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Pose of the month: Natarajasana

In Dancer’s pose, we take either the inside or the outside of foot in our hand (or over time, ankle or shin). Shoulder alignment and elbow position are important. If you take the outside edge of your foot, the elbow bone will be facing out to the side. There will be an inward rotation of your shoulder head (think front of the shoulder rolling in towards your chest). However if you prefer to take the inside of your foot the opposite is true: your elbow crease will face outwards and your shoulder head will roll back. (This is the version I am doing in the photo).

Start with your knees together to align your hips. Raise the opposite hand up with the palm facing inward towards your centre line. The standing leg is strong, pressing into all four corners of your feet and engaging the quadriceps (thigh). Then kick the knee away from you and allow your torso to come forward. The back hand and foot resist each other: the hand is trying to draw the foot towards your glute but your foot is trying to kick away. The pelvis stays square, so roll your elevated hip down towards the floor and the inner thigh towards the sky.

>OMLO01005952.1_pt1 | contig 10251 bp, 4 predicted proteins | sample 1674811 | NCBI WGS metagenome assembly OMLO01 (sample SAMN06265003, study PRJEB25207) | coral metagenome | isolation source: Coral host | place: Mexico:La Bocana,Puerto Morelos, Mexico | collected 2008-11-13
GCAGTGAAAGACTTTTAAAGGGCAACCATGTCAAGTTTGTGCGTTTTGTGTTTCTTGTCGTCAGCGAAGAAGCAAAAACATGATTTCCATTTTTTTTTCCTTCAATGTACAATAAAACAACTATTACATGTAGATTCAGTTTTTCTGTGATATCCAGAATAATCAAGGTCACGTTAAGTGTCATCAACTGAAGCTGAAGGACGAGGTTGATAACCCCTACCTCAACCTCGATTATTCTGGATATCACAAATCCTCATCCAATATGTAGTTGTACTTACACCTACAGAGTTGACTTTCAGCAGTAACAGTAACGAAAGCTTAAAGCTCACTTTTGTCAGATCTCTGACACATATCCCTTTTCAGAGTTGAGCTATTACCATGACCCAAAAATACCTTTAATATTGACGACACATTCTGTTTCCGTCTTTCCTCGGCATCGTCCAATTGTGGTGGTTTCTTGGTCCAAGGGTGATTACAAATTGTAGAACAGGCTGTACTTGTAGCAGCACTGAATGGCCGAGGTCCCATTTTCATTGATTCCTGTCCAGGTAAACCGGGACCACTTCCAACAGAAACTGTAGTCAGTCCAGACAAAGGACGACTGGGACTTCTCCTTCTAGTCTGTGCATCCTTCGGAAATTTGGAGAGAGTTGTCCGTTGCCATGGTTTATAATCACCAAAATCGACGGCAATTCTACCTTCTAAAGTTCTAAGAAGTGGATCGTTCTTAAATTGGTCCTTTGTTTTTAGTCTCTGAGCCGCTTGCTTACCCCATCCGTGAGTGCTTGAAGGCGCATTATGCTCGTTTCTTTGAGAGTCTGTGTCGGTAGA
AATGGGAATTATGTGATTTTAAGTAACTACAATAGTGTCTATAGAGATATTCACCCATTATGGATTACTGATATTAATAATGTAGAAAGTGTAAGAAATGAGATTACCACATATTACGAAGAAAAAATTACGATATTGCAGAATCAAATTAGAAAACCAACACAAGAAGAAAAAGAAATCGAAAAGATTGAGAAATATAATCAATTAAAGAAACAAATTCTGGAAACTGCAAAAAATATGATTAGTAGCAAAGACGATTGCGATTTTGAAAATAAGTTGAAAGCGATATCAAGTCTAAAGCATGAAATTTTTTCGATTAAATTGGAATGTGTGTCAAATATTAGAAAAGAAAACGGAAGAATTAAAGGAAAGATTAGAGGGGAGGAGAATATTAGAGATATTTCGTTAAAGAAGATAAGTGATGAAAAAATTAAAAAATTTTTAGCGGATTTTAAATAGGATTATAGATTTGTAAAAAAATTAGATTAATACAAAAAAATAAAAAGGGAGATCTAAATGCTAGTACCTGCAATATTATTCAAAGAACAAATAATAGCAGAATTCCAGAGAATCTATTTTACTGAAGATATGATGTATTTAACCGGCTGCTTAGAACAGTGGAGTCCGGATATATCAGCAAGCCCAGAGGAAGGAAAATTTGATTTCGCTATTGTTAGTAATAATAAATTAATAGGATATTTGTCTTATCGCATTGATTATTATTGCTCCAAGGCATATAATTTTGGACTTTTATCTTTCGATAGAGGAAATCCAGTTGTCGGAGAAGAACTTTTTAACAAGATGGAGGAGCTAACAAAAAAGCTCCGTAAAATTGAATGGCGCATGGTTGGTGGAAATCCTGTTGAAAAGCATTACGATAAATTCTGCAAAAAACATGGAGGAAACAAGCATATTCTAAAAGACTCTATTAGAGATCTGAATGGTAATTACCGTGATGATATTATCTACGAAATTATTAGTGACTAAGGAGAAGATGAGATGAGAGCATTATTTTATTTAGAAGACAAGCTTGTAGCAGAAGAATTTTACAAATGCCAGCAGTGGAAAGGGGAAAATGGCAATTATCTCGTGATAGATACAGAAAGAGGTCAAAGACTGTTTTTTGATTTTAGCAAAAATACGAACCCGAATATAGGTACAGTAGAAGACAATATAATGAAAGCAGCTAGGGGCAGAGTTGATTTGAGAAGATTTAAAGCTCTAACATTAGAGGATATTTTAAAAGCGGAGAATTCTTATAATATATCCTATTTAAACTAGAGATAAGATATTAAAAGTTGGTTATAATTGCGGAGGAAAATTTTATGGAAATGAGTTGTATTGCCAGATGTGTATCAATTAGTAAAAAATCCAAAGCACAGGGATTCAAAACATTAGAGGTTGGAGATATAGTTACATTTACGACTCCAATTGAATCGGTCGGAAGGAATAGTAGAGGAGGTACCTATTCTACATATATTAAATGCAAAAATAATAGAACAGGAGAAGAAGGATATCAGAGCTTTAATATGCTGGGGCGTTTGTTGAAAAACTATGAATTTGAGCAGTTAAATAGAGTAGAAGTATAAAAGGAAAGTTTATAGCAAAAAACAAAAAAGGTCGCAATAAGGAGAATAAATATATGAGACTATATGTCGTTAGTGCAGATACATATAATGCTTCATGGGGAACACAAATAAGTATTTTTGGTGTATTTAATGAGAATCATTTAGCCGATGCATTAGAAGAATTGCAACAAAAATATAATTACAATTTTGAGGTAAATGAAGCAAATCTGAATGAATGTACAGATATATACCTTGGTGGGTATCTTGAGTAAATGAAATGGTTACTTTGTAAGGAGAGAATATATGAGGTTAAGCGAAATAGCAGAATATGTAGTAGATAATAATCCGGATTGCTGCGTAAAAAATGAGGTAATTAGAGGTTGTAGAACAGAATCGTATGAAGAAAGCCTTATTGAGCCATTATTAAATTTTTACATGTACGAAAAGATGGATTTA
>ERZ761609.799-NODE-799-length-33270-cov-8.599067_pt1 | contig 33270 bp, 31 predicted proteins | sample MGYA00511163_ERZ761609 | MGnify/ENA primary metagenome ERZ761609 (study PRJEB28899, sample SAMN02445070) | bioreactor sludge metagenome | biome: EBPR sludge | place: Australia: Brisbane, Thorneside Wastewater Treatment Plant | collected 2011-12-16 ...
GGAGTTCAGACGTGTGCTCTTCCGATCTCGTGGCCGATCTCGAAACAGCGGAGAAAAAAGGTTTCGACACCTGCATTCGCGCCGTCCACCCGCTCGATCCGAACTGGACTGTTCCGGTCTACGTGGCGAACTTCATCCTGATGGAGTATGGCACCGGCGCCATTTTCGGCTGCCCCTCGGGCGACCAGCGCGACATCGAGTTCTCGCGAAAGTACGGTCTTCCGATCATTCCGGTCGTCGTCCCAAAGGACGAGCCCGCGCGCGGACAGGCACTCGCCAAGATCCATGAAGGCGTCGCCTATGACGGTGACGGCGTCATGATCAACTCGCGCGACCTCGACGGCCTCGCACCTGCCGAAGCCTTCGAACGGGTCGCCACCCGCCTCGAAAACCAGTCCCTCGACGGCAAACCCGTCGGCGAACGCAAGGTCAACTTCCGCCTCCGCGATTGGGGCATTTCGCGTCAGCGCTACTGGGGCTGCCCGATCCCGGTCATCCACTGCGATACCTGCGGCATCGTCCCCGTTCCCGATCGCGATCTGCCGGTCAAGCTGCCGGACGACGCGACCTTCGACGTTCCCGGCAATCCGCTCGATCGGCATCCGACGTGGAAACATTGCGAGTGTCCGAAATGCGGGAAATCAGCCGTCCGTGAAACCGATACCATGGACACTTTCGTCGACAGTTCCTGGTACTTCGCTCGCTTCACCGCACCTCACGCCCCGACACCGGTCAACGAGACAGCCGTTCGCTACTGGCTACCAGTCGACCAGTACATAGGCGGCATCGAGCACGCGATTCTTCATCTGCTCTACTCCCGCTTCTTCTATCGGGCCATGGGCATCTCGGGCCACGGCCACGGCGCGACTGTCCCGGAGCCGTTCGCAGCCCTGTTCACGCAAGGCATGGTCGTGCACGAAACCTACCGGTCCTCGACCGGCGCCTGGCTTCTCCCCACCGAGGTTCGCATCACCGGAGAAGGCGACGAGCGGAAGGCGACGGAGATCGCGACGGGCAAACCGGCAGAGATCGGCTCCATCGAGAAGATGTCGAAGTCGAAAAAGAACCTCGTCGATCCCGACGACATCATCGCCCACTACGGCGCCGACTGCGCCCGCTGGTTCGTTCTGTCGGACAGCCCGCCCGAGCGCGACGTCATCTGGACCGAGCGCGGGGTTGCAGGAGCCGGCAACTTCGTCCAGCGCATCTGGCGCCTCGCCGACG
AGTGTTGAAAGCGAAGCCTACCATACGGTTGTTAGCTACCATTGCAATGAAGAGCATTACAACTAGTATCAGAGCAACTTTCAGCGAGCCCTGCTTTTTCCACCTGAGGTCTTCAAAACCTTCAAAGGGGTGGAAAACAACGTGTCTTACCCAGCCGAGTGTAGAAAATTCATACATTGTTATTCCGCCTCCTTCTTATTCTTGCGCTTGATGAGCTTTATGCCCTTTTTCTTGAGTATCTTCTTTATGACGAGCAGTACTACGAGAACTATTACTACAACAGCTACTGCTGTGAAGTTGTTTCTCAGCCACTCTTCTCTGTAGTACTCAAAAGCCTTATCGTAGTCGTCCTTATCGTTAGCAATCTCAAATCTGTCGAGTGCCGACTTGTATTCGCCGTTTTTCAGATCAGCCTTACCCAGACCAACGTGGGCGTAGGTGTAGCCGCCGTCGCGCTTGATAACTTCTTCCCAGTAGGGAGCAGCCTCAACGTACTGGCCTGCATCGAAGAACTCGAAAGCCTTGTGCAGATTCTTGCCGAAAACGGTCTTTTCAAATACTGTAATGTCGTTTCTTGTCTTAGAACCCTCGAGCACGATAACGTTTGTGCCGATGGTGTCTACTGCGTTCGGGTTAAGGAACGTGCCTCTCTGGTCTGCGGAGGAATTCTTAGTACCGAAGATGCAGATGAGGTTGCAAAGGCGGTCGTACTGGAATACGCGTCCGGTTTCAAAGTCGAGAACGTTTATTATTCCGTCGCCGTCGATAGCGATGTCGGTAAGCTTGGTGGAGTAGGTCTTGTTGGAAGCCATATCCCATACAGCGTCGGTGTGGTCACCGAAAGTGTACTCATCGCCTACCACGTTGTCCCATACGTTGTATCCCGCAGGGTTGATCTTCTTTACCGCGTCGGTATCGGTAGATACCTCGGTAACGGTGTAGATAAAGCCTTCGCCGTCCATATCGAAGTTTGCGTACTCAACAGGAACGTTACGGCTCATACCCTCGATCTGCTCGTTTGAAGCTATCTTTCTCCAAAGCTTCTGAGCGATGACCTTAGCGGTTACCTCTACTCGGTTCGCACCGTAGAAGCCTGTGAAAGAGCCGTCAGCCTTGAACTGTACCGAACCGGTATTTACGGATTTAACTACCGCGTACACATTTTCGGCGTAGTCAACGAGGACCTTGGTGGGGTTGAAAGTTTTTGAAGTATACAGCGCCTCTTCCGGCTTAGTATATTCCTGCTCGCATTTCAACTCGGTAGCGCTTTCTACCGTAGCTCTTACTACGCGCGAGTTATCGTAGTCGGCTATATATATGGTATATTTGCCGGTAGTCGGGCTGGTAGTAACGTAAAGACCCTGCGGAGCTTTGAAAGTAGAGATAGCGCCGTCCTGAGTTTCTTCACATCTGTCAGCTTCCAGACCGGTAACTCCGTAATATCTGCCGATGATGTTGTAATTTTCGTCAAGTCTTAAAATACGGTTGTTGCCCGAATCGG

Your back will be bending so it’s important to keep your core engaged, drawing your pelvic floor up and in and your belly back to your spine. Now lower your outstretched hand to eye level. Keep your eye gaze soft and either at your middle finger or just beyond, not down at the ground.

Finally, if your balance is not so great this can be done against the wall. Have the standing leg side of the body close to the wall and place your outstretched hand against the wall for support.

Dancer’s pose can teach us to remain balanced and calm amid physical or emotional storms. Notice the personal stories that play in your head as you practice this pose. Notice whether your breathing elevates and see if you can maintain a steady and even breath.

What is your relationship with your “edge” in this pose? Do you hang back, afraid of falling? Do you rush to your deepest version with something to prove? Or can you move slowly into it, breath by breath, and treat it as a dance with yourself rather than a pose to master?

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